As the final act in their main stage season, the USM Department of Theatre has produced their show of Eurydice Rising, in collaboration with the opera workshop program and Rachel Price Cooper. The story follows the Greek myth of Orpheus, a man who was blessed by the gods with supernatural musical abilities, who follows his bride Eurydice into the underworld to bring her back to the land of the living, and away from Hades, the god of the underworld. The production relied on elements of opera, dance, and acting performances to create a strong, final product.
One of the first things that stuck out to me prior to the show was the set. It was made up of layered, gray, and flexible walls, with openings high and low for cast members to appear on stage. This set would’ve worked really well for the department’s production of Into the Woods. Although it definitely served its purpose in this production, the mystical energy that this set would have suited the previous production a bit more than the set that was used. The set also had detailed projections of the settings, such as meadows and fields, which worked really well to create the changing atmospheres of the show.
The characters of Orpheus and Eurydice were each played by three separate pairs of actors on stage, seemingly to communicate that Orpheus and Eurydice could’ve looked like anybody. A lot of the dialogue was fixed to address the characters with singular-they pronouns so that the gender of each character could remain ambiguous. I thought that this was a very creative way to add a new layer of meaning to the show, especially where the original myth is very rigid in its description of events and characters. It makes it more open-ended for the audience to interpret the meaning of Eurydice Rising.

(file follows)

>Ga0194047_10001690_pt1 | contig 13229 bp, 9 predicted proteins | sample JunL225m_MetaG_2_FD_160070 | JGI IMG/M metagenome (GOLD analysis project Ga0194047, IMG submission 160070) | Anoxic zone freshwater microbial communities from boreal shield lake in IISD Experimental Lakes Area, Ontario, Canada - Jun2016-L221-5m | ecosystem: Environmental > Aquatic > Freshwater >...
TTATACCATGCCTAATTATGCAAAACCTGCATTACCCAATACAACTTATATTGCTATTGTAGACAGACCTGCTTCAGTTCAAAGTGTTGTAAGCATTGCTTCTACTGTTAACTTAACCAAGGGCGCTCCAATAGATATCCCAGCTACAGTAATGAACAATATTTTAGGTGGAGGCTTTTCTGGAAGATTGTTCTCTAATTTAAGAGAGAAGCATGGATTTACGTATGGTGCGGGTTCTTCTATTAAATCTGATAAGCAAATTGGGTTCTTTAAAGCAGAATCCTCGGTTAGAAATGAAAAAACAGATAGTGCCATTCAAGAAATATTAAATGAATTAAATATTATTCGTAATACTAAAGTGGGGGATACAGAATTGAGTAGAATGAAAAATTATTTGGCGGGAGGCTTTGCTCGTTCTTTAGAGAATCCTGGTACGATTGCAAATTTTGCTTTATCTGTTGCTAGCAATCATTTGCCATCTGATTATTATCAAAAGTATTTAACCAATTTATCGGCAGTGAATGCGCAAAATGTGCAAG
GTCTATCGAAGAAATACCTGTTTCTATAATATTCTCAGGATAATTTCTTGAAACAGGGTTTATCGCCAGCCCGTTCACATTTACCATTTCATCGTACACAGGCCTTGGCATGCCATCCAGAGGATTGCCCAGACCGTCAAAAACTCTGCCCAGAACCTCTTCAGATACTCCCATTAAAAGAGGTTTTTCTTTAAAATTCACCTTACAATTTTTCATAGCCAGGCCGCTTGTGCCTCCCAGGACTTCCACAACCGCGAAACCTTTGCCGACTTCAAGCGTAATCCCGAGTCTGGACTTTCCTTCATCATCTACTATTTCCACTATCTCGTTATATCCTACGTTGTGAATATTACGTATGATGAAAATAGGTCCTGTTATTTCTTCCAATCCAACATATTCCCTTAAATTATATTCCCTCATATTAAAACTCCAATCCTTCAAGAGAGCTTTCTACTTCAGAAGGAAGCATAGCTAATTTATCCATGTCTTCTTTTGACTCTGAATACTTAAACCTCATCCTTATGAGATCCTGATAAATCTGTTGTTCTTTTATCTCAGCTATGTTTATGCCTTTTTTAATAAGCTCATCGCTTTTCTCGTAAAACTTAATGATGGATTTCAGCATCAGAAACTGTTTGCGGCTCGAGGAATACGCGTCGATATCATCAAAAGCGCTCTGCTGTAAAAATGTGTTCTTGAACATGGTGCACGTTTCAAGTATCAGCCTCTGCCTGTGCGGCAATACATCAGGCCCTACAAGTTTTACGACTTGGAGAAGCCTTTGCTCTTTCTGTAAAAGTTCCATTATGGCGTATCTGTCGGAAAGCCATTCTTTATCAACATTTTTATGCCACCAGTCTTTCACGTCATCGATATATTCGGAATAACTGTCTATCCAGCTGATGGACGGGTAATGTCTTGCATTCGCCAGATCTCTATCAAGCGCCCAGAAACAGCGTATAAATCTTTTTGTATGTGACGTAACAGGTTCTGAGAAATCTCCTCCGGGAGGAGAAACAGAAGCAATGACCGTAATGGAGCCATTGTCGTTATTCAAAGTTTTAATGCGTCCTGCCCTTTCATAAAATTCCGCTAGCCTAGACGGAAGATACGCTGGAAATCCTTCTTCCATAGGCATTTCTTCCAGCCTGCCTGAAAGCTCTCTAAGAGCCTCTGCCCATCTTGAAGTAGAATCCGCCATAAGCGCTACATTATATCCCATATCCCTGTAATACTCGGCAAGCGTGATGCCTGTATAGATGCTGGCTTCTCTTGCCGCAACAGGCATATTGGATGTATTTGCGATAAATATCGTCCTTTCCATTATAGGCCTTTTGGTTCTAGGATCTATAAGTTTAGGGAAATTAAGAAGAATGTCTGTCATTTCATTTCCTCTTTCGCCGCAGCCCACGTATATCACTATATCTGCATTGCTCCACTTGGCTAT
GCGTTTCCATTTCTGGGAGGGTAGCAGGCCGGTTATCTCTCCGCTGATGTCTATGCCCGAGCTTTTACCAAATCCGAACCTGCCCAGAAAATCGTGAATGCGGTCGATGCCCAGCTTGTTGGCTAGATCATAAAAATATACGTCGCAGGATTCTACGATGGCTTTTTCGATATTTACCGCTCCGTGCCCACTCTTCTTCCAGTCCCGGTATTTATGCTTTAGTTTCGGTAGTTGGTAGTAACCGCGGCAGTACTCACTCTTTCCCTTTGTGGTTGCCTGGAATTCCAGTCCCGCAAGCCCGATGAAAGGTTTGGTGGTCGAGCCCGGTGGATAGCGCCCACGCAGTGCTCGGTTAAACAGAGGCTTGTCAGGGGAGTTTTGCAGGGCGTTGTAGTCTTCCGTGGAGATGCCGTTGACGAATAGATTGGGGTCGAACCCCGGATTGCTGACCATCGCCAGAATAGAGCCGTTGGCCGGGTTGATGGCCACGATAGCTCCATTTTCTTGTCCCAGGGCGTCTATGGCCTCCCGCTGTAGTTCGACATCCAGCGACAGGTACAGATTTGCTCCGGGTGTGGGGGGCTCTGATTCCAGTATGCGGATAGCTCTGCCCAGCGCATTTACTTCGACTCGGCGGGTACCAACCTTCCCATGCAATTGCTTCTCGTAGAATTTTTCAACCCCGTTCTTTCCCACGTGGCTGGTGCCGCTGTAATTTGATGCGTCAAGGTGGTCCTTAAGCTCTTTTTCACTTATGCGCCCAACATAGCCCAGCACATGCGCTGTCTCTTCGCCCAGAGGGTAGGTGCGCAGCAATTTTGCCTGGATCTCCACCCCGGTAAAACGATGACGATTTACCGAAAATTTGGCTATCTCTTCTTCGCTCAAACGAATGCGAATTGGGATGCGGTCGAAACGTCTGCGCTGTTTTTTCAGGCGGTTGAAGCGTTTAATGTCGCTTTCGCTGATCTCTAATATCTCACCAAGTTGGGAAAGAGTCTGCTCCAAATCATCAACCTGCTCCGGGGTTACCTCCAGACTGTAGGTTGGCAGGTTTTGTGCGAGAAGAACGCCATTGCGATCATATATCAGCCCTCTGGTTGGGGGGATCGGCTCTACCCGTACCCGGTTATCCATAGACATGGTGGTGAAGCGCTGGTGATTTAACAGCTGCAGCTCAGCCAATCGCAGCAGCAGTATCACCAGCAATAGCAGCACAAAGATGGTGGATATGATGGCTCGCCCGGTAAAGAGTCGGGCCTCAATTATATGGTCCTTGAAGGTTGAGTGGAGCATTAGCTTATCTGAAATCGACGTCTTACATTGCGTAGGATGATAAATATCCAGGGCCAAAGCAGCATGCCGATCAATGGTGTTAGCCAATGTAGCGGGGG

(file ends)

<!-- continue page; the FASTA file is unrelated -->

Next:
In combining the prowess of three performers to characterize both Orpheus and Eurydice, respectively, Kaleigh Hunter, Shae-Lynn Pagurko, and Bella St. Cyr each brought separate energies of Eurydice being a person of wonder, perseverance, hope, and an independent spirit. Even as the fate of Eurydice is one in which they are forced to stay in the underworld, Eurydice’s final lament is one that offers hope as they believe they can find their way in this new world, similar to how they lived in the world above. Lucious Finston-Fox, Rebecca Goff, and Oliver Scott offered up an Orpheus who was a passionate, vulnerable, and brave person chasing after their bride, and who after their ordeal now has a new perspective on life. Although they have lost their great love, they can now use their musical gifts to heal, and change the world.
One character that stuck out to me was Hades, played by Jack Dodd. Through his operatic introduction, Dodd added a lot of flair to the character that was almost reminiscent of the characterization in the animated Disney film, particularly as he interacted with Persephone (Caroline Woods) and Eurydice. As Orpheus rescues Eurydice from Hades, the latter is sympathetic to the pair, and offers them freedom, though cautions them that should Orpheus turn around to look for Eurydice as they climb back toward the land of the living, Eurydice will be forced to remain in the underworld forever. The gentleness of Hades contrasted heavily with my own understanding of the character, influenced by Disney and other popular media, where I expected him to be both flamboyant and spontaneous in presentation, yet malicious and evil in intent.
The overall production was a grand showcase of the amount of talent and creativity the Department of Theater has in its arsenal. The dance and opera elements used as integral parts of the show are a testament to the strength of the department’s faculty, as well as its student performers.